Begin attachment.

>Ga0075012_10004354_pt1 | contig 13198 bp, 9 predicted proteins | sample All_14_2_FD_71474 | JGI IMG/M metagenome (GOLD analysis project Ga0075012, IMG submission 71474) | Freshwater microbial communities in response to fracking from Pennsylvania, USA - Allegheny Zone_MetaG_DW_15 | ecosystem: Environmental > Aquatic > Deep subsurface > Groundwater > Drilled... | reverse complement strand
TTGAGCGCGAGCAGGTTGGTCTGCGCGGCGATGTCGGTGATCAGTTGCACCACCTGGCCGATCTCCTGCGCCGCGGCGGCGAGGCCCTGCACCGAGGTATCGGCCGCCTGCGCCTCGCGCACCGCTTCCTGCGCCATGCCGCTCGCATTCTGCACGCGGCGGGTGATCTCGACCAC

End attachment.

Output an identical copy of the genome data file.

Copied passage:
>Ga0075012_10004354_pt1 | contig 13198 bp, 9 predicted proteins | sample All_14_2_FD_71474 | JGI IMG/M metagenome (GOLD analysis project Ga0075012, IMG submission 71474) | Freshwater microbial communities in response to fracking from Pennsylvania, USA - Allegheny Zone_MetaG_DW_15 | ecosystem: Environmental > Aquatic > Deep subsurface > Groundwater > Drilled... | reverse complement strand
TTGAGCGCGAGCAGGTTGGTCTGCGCGGCGATGTCGGTGATCAGTTGCACCACCTGGCCGATCTCCTGCGCCGCGGCGGCGAGGCCCTGCACCGAGGTATCGGCCGCCTGCGCCTCGCGCACCGCTTCCTGCGCCATGCCGCTCGCATTCTGCACGCGGCGGGTGATCTCGACCAC